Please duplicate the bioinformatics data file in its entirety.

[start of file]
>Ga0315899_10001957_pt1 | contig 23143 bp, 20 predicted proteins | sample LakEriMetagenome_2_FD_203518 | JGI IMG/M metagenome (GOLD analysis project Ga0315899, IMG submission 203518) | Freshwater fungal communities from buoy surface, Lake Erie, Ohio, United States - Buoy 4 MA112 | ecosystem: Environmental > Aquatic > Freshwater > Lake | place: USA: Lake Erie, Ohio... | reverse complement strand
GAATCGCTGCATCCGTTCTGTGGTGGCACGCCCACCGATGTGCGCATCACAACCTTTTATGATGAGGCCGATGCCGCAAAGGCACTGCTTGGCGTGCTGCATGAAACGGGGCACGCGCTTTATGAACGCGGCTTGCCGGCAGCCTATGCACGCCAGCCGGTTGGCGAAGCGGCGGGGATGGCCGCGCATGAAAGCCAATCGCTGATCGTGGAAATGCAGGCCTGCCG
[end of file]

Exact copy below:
>Ga0315899_10001957_pt1 | contig 23143 bp, 20 predicted proteins | sample LakEriMetagenome_2_FD_203518 | JGI IMG/M metagenome (GOLD analysis project Ga0315899, IMG submission 203518) | Freshwater fungal communities from buoy surface, Lake Erie, Ohio, United States - Buoy 4 MA112 | ecosystem: Environmental > Aquatic > Freshwater > Lake | place: USA: Lake Erie, Ohio... | reverse complement strand
GAATCGCTGCATCCGTTCTGTGGTGGCACGCCCACCGATGTGCGCATCACAACCTTTTATGATGAGGCCGATGCCGCAAAGGCACTGCTTGGCGTGCTGCATGAAACGGGGCACGCGCTTTATGAACGCGGCTTGCCGGCAGCCTATGCACGCCAGCCGGTTGGCGAAGCGGCGGGGATGGCCGCGCATGAAAGCCAATCGCTGATCGTGGAAATGCAGGCCTGCCG